I recently read a Tweet by Michael Seibel, the Managing Director at Y Combinator and co-founder of the world’s leading live streaming platform Twitch, that went along these lines:
“Too many founders want to outsource the discovery of product/market fit to their employees. This is a mistake. You don’t outsource the most important goal of your company.”
The concept of product/market fit (PMF) just means that you’ve found the ideal market in which to sell your product. It sounds so simple in theory, but founders get this wrong all the time. They either miss the most attractive market, thereby short-changing their dreams for their startups, or they pick an unattractive market and watch their businesses die in the process.
The concept of PMF was developed by Andy Rachleff, a well-known investment expert and lecturer at Stanford Business School. He argues that a good team cannot overcome a bad market decision. Conversely, a mediocre team can do well if they pick the right market. Of course, a great team choosing the right market is when the magic happens.
Marc Andreessen, the creator of Mosaic (the first web browser) and co-founder of a16z (a venture capital firm better known as Andreessen Horowitz), doesn’t mince his words either:
“The only thing that matters is getting to product/market fit.”
Clearly, PMF is important. Genuinely important. Could it be the most important thing? For a witty discussion on many things that are the “most important thing”, check out The Most Important Thing written by Howard Marks, chairman and co-founder of Oaktree Capital.
One of my favourite venture capitalists, Josh Wolfe (Lux Capital), believes that the greatest startups are risk-killers rather than risk-takers. This is an important distinction.
Chasing growth above PMF creates much higher risk in an already risky game. By first achieving PMF, there are certain risks that have been killed in their infancy. This improves valuation as well as probability of survival.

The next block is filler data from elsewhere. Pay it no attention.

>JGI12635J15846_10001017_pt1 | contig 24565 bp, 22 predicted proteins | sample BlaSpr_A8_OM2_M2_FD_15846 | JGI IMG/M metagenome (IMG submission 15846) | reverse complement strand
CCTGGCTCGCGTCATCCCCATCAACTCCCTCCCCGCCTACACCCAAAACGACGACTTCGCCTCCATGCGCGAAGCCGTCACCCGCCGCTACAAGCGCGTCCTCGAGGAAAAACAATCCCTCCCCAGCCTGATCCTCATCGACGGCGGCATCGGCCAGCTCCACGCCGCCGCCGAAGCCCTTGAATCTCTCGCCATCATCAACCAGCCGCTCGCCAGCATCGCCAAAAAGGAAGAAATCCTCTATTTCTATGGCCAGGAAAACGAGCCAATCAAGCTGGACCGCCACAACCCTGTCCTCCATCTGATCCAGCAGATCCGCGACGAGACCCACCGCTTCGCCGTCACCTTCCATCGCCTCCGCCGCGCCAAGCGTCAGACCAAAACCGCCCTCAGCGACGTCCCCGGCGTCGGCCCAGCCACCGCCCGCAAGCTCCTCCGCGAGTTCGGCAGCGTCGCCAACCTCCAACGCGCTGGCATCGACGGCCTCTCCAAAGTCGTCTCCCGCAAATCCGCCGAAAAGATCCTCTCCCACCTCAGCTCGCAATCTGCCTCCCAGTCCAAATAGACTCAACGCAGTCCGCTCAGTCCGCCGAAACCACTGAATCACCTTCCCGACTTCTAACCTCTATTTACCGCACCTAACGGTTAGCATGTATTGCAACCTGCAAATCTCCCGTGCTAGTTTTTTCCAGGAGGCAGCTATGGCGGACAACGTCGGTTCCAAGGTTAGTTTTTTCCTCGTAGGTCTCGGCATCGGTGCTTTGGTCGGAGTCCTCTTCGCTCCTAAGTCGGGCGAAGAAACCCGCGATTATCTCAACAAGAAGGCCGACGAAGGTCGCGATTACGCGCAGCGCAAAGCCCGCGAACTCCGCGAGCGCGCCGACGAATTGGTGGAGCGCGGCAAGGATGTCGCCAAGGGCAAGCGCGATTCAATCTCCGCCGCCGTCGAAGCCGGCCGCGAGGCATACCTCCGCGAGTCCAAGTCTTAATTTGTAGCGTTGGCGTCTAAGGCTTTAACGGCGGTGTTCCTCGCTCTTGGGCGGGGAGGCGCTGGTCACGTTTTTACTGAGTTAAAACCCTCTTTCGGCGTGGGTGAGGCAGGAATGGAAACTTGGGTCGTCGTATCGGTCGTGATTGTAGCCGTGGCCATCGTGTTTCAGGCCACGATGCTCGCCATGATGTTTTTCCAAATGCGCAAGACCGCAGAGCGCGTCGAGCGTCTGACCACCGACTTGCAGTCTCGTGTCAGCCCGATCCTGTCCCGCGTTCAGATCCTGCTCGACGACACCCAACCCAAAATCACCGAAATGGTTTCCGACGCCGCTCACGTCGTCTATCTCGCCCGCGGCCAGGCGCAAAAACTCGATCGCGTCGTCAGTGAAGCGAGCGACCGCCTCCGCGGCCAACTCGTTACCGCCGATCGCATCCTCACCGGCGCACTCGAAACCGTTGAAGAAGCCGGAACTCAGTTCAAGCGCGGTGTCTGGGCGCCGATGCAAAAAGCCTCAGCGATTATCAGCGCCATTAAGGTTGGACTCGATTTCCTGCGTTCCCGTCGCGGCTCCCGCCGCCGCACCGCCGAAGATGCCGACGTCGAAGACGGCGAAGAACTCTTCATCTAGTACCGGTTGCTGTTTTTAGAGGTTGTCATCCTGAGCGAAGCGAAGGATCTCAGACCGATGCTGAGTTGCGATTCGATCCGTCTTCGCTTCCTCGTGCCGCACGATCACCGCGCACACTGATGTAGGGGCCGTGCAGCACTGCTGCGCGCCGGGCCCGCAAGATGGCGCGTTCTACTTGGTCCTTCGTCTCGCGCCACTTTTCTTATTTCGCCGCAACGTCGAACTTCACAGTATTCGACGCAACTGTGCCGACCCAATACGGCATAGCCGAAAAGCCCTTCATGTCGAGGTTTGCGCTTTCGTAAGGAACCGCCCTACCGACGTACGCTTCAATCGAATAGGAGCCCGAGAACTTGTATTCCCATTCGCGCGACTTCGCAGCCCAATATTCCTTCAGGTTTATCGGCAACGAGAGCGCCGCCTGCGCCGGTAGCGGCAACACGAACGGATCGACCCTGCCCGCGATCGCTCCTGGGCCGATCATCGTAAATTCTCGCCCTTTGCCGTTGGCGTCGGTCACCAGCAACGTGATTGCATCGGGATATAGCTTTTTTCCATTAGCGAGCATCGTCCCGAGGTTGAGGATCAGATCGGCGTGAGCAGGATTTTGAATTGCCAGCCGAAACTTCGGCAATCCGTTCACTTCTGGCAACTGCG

Many startups are born from a specific product idea or technological advancement. Because we live in a platform-driven world where an idea can often find application across numerous sectors and countries, startups need to spend a lot of time thinking about the right market to operate in.
It’s a dangerous road to choose a market based on arbitrary early success rather than a sensible understanding of how the product is attractive to customers. Of course, many entrepreneurs need to hustle for cash at every opportunity, especially in South Africa where the venture capital pool isn’t nearly as deep as it is in the United States.
That’s ok, provided you recognise the difference between true progress in your desired market vs. peripheral sources of income. Otherwise, you may chase growth in the wrong places, which could cost you far more in the long run.
How will you know when you’ve achieved product/market fit?
Andreessen described this so well that I won’t even attempt to add to it:
“And you can always feel product/market fit when it’s happening. The customers are buying the product just as fast as you can make it — or usage is growing just as fast as you can add more servers. Money from customers is piling up in your company checking account. You’re hiring sales and customer support staff as fast as you can. Reporters are calling because they’ve heard about your hot new thing and they want to talk to you about it.”
When you find it, you’ll know. Until then, keep looking.